At the back of the hill

Warning: If you stay here long enough you will gain weight! Grazing here strongly suggests that you are either omnivorous, or a glutton. And you might like cheese-doodles.
BTW: I'm presently searching for another person who likes cheese-doodles.
Please form a caseophilic line to the right. Thank you.

Friday, October 04, 2013


People get all paranoid when folks around them are talking a foreign language. Even in so multinational a place as San Francisco. Tourists, for instance, start acting really jittery when the wait-staff at a restaurant speak Chinese instead of German, and Mid-Westerners really freak out surrounded by Cantonese or Russians on the bus.

The other day five folks from Ohio nearly exploded out of the rear-door in a panic, after having hysterics because the door wouldn't open. Multiple passengers had hollered out helpfully that in order for them to exit, they would have to step down -- Muni buses do not automatically open at the rear, only if someone is on the steps -- but nothing registered because, after all, all those un-American accents could not possibly be directed at them! They hadn't spoken to anyone, they were innocent!
Stop shouting at us! Help!

Of course, as soon as they had successfully escaped, we proceeded to talk ABOUT them. All of us came to the same conclusion: idiots.

Yes, it's true! We discuss you behind your back.

We're also plotting to sell your kidneys.

And we have poisoned cookies!

Actually, that may just be the Russians in the Sunset District, the Arab liquor store owners in the Tenderloin, or the snooty Frenchmen running whorehouses in Union Square.
Or any of the several other ethnic groups in the city.
Except the Cantonese.

The Cantonese talk about food.

你食咗飯未呀 -- NEI SIK JO FAN MEI AH?

The most common greeting to people you already know is "have you eaten yet?". Which serves as well as anything to introduce the one consuming passion of all Cantonese-speakers, namely food and good things to put in your mouth. Even when the white people nearby are interesting as blazes oh crikey yes, it's still about food. On that same bus ride, a large number of the passengers were local Chinese folks, and, being one of the very few white people on the bus who could understand what they were saying, naturally I listened in.

[Most white folks don't speak Cantonese. This may surprise you, given that a quarter of the population here is Cantonese, but it's true. Maybe white people don't talk about food? Anyway, seeing as my appearance strongly suggests bland monolinguality, I usually put on a poker face and open my ears. Flying undercover, as it were. Incognito. I am the secret kwailo, now please keep talking. About food. Yummy yummy food.]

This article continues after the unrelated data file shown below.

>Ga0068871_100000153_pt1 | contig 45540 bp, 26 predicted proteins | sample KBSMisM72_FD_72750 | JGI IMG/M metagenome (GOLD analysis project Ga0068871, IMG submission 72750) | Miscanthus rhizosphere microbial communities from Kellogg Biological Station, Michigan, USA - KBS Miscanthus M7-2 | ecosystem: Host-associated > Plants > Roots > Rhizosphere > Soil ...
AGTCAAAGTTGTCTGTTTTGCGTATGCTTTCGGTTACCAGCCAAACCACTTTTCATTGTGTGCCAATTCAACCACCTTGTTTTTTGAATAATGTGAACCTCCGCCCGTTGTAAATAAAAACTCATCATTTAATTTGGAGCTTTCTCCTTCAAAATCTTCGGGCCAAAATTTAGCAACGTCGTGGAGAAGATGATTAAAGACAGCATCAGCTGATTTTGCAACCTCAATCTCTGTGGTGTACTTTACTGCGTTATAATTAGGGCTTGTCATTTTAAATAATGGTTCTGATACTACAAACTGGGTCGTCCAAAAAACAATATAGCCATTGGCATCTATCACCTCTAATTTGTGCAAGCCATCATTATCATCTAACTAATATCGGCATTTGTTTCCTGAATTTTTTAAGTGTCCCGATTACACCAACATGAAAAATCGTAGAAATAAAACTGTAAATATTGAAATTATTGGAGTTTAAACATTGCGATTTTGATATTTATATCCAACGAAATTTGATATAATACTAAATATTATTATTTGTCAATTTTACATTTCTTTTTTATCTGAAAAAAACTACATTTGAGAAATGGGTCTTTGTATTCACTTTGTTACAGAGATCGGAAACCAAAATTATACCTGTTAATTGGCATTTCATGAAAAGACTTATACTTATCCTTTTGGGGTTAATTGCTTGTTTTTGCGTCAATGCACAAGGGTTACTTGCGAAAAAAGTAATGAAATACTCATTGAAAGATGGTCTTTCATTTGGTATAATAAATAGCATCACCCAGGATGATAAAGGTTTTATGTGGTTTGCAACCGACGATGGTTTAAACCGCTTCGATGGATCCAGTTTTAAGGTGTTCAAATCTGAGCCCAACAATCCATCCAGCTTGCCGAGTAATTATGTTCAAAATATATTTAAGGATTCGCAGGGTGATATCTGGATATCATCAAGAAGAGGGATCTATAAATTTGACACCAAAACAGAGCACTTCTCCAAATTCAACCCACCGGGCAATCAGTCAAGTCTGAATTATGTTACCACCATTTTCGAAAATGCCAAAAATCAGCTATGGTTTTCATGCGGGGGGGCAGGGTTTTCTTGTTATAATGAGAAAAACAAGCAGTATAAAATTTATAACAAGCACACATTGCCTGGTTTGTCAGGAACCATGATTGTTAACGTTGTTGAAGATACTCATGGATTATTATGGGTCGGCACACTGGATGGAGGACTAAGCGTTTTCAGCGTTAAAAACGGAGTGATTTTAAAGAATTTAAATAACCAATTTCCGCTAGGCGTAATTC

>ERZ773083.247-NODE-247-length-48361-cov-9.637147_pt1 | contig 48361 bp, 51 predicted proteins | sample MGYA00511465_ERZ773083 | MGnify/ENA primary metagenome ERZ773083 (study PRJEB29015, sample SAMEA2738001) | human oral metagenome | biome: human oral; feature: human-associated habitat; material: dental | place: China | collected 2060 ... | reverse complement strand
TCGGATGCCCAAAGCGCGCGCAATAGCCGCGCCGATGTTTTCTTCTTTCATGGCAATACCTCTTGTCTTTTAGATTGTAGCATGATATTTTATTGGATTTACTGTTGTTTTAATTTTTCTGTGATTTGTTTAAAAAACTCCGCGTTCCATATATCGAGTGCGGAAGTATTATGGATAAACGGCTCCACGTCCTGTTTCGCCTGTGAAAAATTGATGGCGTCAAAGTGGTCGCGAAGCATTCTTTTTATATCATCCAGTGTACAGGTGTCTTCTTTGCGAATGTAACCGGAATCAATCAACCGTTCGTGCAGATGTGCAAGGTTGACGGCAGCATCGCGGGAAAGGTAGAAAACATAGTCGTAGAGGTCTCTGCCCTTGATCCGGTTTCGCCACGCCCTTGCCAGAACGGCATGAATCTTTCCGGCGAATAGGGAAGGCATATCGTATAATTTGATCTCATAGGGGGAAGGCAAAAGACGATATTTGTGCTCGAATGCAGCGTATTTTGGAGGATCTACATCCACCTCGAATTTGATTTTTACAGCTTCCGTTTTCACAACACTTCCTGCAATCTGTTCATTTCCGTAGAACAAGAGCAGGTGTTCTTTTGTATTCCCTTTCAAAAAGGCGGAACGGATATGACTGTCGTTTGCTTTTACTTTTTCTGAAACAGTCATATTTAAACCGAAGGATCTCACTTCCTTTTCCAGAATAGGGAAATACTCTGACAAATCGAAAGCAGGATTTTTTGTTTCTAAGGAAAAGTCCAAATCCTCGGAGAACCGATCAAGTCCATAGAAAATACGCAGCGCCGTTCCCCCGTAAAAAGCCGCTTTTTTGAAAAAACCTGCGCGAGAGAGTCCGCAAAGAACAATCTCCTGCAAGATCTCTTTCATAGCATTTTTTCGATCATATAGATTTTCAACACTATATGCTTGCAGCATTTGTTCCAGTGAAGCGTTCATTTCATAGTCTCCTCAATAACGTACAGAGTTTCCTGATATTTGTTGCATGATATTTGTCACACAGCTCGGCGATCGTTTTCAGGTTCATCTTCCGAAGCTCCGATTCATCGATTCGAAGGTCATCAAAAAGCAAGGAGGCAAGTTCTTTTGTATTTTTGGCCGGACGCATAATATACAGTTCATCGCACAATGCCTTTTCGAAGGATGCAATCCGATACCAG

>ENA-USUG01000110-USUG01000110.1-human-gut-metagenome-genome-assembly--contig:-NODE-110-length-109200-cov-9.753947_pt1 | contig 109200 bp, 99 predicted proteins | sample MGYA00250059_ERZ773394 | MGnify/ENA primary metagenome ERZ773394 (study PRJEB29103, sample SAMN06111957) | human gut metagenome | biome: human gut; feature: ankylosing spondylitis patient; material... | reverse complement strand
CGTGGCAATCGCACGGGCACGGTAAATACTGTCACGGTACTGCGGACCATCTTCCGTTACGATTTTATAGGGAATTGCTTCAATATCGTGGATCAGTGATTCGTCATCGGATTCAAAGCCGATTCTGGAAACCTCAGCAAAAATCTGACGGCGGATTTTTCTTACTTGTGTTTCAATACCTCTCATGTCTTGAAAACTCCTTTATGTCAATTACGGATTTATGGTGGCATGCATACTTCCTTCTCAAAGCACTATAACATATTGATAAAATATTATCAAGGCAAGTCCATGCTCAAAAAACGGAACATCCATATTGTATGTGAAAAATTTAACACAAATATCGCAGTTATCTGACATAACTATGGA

The conversation nearest me was a long drawn-out vituperation about the sucky noodles at a place on Clement Street. "They could NOT be eaten, diu, like swallowing garbage!" The word I've translated as garbage is actually something else.
"And the owner prides himself on those pulled noodles (拉麵 laai min), he really insisted I order them!" Laai min are unusual among the Cantonese, being more a Northern thing -- the Cantonese are at the far southern end of China, safely behind mountain ranges that protect them from tall smelly people -- and if done well are almost airy, with an appealing texture.
These weren't thus.
"Too expensive, stinky, and just not edible!" Followed by "I felt horrible afterwards". After a brief pause, the speaker admitted that he had to restore himself by going down the street and having some roast duck elsewhere. It was very good roast duck, he had two portions. But the pulled noodles had been utterly nasty, and the indigestion kept him up all night!

I really wish I knew the name of the restaurant with those horrible noodles.
If the owner takes pride in them, perhaps I ought to try them just to see if they're really that bad?

At the moment that the disappointed noodler said the name, someone on the other side of me dreamily mentioned the lovely Portuguese tartlets at that new bakery on Stockton street. They were "hau fuk kwai sei gam hou mei ge, hou cheeeeeeng" (mouth lucky devil dead so delicious, very niiiiiiiice 口福鬼死咁好味嘅, 好正). For the next several blocks she and her friend animatedly discussed the lovely little pastries, tiny tartlets, fluffy rolls, yummy buns, soft breads, delicious little sweet-paste puffs......
They both adoooore that place, heavens, they could not shut up at all.
I never did find out what the nasty noodle joint is called.
Nor where exactly it is located.

But I do know the bakery.

1362 Stockton Street
San Francisco, CA 94133

Yes, the Portuguese tartlets (葡撻 pou taat) ARE delicious. Truly and utterly divine. They're like egg tarts (蛋撻 daan taat), with a much richer, creamier custard filling and an extra thick super-flaky crust, very 酥酥脆脆 (sou sou cheui cheui). And everything else they have is extremely beautiful too.
I am so glad I overheard that conversation, it might otherwise have been ages before I went there!
I only had the pou-taat, with a cup of milk-tea, and I must definitely go back to experiment with their vast range of yummies. But I know that everything there is wonderful, as the customers at both tables next to me were avidly discussing food.........


The caption of this post is a word-play on the statement that one has finished dining, and dined quite well: 食咗飽啦 (sik jo baau la). It reassures the people at the restaurant that one is completely satisfied (滿意 mun yi), why, nothing, nothing at all, could be added; I'm stuffed!
The term 'baau' (飽) is almost exactly the same as 'baau' (爆), only the tone is different. The second word means an explosion, to explode.


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